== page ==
Sunday, November 26, 2006

Plants like martinis, too. Are we really surprised?

Given the title of my blog, I must take special note of this post on Garden Design Online. Amazing! Replacing the water in a container of paperwhites with a 7-1 water-gin solution (once the roots have begun to grow) will stunt their growth enough to keep them from getting too floppy and top heavy. Learn more at the original post; I won't repeat the whole thing, but it's backed up by a Cornell study.

I have a couple caveats. One of the reasons I mail order special cultivars from Brent and Becky's (who are the GDO favorites as well) is that I actually like the height of tall paperwhites, and use deep glass containers to supply the support they need. Nonetheless, I think I'm going to try this with one of my current crop of paperwhite starts.

My other caveat is that I must seriously demur with GDO about it not being the season for G&Ts. It's ALWAYS G&T season. In fact, I was just enjoying a few Tanqueray and tonics at a party last night. Martinis are trendier, but you can drink more G&Ts, and you get the benefits of the quinine.

He's got balls



This is why we don't bother to do much holiday decorating. Not because we think it's tacky, or care about the waste of energy, or deplore the commercialization of Christmas—none of those reasonable objections pertain.

No, it's because we have a neighbor who has set the bar so high anything we did would look paltry. (Of course, he sets it for himself as well.) Unfortunately, I don't think I can capture the red lights too well, but those are strung lavishly around his steel B, and fall in a curtain over the side bay windows. The balls around the door are an annual feature, and this year some imposing, um, icicles (?) have been added. It looks best at night. (I just don't think I can get the shot.)



I think Martin demonstrates that holiday decorations can be fun, creative, and cool.





Oh well! Guess we'll put our little candles and icicle lights (so passé) in the windows again.

Friday, November 24, 2006

Madness and mayhem

When I heard there was a full line-up of book signings for the Garden Walk book, I was pleased. When I realized that the first signing would take place at the Galleria Mall the day after Thanksgiving? Not so much.

This was at Waldenbooks; over the next two weeks we will be doing signings at Barnes and Nobles, Borders, and some local outlets. I think most of the shoppers were a bit too crazed to pause for a signing today, but we did a few. I also don't know that it's a book that people really need signed, exactly—and my handwriting is so grotesque. Too bad I can't do calligraphy like my friend Cheryl (who did the DVD). (The ability to write legibly would probably suffice.)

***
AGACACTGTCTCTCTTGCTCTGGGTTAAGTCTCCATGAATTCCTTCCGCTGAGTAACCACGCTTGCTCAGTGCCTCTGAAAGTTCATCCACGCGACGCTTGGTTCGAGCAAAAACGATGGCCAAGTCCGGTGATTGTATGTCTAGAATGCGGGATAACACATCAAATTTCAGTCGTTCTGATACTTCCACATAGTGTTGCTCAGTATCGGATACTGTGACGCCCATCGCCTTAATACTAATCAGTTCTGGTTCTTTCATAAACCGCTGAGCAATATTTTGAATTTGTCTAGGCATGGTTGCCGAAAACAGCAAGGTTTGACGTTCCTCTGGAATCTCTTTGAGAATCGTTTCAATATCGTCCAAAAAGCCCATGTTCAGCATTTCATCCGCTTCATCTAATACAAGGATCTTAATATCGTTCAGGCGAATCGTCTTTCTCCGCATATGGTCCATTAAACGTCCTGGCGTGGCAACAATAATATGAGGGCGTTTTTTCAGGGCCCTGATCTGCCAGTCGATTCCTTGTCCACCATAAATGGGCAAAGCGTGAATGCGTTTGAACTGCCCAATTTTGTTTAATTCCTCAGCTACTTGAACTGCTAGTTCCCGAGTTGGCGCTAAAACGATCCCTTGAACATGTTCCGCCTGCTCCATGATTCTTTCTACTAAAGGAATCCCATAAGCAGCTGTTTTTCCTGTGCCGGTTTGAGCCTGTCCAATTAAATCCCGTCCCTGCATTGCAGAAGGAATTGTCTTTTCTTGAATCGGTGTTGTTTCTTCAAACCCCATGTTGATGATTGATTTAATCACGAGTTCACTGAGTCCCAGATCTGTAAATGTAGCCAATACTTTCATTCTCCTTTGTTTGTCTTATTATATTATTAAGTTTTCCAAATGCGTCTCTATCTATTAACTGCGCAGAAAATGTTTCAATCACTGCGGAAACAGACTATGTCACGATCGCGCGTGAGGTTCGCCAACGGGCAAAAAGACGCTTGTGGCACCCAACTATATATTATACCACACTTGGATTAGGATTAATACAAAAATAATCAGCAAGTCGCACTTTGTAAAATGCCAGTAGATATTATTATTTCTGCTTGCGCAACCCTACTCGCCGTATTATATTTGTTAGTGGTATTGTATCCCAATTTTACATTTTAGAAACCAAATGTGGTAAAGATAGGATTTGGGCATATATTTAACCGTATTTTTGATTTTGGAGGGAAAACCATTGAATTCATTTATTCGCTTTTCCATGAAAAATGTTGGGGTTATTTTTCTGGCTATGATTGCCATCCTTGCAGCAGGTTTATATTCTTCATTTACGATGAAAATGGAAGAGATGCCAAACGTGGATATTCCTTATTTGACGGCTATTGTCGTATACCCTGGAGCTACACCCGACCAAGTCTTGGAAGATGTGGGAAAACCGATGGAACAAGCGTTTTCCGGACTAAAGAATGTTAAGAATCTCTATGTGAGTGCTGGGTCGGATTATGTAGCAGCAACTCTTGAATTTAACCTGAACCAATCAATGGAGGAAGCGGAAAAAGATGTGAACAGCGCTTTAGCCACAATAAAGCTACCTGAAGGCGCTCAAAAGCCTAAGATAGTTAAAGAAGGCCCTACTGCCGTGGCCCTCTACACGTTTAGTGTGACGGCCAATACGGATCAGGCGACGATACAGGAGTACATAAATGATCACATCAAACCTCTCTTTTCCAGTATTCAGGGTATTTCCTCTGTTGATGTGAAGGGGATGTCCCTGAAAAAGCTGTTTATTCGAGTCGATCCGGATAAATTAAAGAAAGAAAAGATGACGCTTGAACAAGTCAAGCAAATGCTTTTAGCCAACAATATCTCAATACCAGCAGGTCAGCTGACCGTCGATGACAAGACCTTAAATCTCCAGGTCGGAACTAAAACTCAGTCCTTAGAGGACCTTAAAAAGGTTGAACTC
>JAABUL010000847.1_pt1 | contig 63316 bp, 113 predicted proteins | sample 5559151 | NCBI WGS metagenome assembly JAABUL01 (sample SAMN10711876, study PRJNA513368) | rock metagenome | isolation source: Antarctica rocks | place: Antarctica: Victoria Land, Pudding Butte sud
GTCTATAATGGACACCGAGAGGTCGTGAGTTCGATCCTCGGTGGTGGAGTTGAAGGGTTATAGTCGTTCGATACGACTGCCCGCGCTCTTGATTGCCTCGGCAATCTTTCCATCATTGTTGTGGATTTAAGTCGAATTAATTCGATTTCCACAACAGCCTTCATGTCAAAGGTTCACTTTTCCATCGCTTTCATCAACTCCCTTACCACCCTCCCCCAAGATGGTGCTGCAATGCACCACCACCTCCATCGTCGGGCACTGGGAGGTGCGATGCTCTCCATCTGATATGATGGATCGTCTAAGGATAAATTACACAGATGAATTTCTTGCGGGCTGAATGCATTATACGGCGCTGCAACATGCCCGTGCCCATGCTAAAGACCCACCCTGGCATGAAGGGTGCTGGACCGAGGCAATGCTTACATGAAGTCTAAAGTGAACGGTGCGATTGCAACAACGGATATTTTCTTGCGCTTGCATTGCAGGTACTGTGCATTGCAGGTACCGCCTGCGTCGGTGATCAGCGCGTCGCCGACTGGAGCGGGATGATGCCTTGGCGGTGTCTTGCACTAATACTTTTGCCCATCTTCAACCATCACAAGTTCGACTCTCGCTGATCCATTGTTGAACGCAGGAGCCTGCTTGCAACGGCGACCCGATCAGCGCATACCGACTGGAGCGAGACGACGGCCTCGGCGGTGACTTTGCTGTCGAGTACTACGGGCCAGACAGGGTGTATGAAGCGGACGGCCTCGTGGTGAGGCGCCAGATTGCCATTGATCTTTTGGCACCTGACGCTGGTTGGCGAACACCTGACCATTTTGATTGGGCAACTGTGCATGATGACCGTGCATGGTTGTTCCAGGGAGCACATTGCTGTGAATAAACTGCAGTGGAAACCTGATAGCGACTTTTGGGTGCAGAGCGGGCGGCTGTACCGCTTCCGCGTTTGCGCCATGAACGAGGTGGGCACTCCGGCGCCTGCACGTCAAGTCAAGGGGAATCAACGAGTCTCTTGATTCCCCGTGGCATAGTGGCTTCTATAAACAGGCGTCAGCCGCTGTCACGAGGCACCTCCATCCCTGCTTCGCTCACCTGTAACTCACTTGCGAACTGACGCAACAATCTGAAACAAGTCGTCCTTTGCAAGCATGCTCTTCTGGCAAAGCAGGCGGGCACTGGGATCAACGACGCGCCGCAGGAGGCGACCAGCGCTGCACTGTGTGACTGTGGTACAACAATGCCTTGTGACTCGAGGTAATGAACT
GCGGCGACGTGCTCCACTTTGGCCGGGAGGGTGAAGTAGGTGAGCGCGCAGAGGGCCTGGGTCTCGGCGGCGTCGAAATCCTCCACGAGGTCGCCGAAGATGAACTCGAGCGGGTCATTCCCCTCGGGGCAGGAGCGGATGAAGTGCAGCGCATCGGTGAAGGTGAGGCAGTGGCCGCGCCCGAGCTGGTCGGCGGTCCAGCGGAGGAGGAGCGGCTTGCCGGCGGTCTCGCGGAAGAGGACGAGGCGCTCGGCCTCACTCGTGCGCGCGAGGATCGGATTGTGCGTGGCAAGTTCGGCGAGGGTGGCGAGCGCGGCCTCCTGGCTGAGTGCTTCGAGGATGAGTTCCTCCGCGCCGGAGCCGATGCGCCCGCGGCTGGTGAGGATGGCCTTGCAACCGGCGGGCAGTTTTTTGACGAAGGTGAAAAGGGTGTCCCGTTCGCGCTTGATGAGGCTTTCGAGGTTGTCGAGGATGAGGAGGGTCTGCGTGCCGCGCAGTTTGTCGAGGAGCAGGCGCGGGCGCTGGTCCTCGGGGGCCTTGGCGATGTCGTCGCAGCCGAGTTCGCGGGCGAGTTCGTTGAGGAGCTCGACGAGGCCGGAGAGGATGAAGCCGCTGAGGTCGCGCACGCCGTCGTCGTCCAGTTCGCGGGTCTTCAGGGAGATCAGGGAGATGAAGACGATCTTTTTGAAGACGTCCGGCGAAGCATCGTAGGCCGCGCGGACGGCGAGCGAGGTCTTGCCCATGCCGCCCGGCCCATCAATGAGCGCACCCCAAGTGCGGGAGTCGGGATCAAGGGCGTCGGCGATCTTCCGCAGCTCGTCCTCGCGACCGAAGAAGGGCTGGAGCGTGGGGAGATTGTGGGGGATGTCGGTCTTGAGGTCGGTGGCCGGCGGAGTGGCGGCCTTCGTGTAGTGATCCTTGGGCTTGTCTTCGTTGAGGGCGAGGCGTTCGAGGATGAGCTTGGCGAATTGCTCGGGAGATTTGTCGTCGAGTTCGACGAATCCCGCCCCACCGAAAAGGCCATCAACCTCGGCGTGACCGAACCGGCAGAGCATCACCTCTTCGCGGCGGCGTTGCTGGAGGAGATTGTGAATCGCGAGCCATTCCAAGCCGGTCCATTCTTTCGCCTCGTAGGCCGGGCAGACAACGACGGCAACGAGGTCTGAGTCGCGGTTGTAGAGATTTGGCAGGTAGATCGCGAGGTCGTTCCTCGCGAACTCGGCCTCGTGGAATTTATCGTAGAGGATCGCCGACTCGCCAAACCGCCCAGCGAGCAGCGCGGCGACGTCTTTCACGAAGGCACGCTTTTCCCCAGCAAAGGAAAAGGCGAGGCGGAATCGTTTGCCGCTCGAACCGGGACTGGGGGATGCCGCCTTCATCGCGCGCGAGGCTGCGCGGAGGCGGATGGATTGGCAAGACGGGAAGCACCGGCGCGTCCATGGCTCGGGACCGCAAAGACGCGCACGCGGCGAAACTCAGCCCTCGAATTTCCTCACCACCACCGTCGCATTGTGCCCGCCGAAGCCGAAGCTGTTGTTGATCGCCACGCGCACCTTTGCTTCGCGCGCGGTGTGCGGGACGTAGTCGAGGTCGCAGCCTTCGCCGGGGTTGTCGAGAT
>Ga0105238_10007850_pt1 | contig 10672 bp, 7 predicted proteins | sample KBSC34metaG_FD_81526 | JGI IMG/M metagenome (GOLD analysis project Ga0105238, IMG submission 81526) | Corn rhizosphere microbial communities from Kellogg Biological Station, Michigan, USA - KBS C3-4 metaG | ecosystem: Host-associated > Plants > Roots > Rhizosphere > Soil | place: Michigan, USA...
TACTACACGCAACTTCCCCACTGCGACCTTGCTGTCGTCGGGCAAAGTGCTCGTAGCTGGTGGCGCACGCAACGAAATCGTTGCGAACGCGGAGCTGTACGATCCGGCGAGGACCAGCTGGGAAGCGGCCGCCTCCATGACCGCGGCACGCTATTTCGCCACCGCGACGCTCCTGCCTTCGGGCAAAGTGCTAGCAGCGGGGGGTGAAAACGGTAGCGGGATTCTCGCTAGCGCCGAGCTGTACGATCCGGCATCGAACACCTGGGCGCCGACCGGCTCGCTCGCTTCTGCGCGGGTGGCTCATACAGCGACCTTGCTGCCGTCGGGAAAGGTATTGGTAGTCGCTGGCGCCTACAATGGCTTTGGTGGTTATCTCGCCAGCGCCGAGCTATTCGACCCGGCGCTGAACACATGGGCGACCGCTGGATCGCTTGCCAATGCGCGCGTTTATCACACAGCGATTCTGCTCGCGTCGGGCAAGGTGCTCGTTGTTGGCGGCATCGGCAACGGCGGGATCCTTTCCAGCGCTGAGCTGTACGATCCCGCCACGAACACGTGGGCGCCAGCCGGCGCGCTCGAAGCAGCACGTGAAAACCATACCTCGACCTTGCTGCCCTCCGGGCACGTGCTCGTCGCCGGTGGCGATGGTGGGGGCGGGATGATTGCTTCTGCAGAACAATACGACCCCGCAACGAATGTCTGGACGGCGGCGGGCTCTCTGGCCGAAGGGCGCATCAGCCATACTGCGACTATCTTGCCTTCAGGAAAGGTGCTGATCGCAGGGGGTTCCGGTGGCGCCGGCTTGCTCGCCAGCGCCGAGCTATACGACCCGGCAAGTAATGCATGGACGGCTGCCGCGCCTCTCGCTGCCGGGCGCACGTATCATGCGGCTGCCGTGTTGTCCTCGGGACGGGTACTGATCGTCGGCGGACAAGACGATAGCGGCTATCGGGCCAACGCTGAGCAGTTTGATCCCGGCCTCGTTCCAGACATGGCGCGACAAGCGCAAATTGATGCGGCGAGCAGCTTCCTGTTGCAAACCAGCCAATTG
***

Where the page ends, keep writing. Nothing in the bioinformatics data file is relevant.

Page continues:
The place was thronged, of course, and the usual ugliness was going on over parking spots. Oh, yes, and there's construction too. But they do run some pretty good promotions, I got an illustrated boxed set of Chronicles of Narnia for free with a purchase from the book store. Now I have to find a kid who doesn't have it.

Tuesday, November 21, 2006

Strange fruit



Above, in what I can proudly say is one of my crappiest photographs EVER, you can see the rare flowers of the common dracaena fragrans (corn plant), a nondescript cultivar normally used for office fodder. Nonetheless, I sort of like it, and I always get excited when, once every three years or so, it blooms. The flowers aren't great looking but once they get going, the fragrance fills the entire upstairs. We have two but only the one in my husband's study ever blooms.

There's something strange and exotic about seeing plants we take for granted suddenly take on these strange forms. I expect the cyclamen, African violets, and Christmas cactuses to perform, but this is a plant that is just supposed to sit there and stay green. Like I said, the flowers aren't much. It's late November, though, so we'll take them.

Monday, November 20, 2006

Trees—they're on it

Amidst all my lamenting about the losses to Western New York’s urban and suburban tree canopy, I neglected to mention that there are many groups and individuals very active here in the reforesting effort. A Re-Tree WNY group is joining the existing Olmsted Conservancy and Green Fund efforts to advocate for the replacement of thousands of lost trees.

A Re-Tree Now Sprouting article in today’s Buffalo News details some imaginative initiatives, including one that asks local artists to create sculptures from large felled trunks that could then be auctioned off for the cause.

Here are some excerpts:

Pizza Plant in Amherst has offered to pick a menu item that, when ordered, would generate a donation to the reforestation effort, and a local confectionery is interested in designing and selling tree-shaped cookies that would benefit the cause.

And Therese Forton-Barnes' plan to turn felled trees and stumps into art that would benefit the cause is also taking shape.

Forton-Barnes said she has secured 35 to 40 large tree trunks for the project, which would mimic the "Herd About Buffalo" campaign of several years ago.

She said there is another component as well. Inspired by a similar effort that followed a storm in Truro, Nova Scotia, Forton-Barnes said she would like to save some of the stumps of the larger trees so that artists can carve them into the faces of local historical figures.

"We'd like to be able to start that next week," she said, adding that Frederick Law Olmsted would be an obvious choice as a subject for one of the wood statues.

Friday, November 17, 2006

Beautification with a huge B



This evening, at a pleasant gathering of the community organization whose board I am rejoining, I warned them all that my first crusade would be to bring back hanging baskets to our neighborhood. Last summer, it seemed many other block clubs and business groups were able to maintain beautiful baskets all summer long. So I just don't see why we can't. "But we have to keep them watered," they said. "Yes," I replied. "I think it can be done."

To be honest, it is a big pain in the ass to maintain baskets, but I think it's worthwhile. And to be fair, there are a few other beautification chores we usually don't have—such as reforesting Allen Street and the adjacent green spaces. We also have a little pocket park we started and never finished. Nonetheless, it will be fun doing neighborhood beautification again.

Saturday, November 11, 2006

Fun with flowers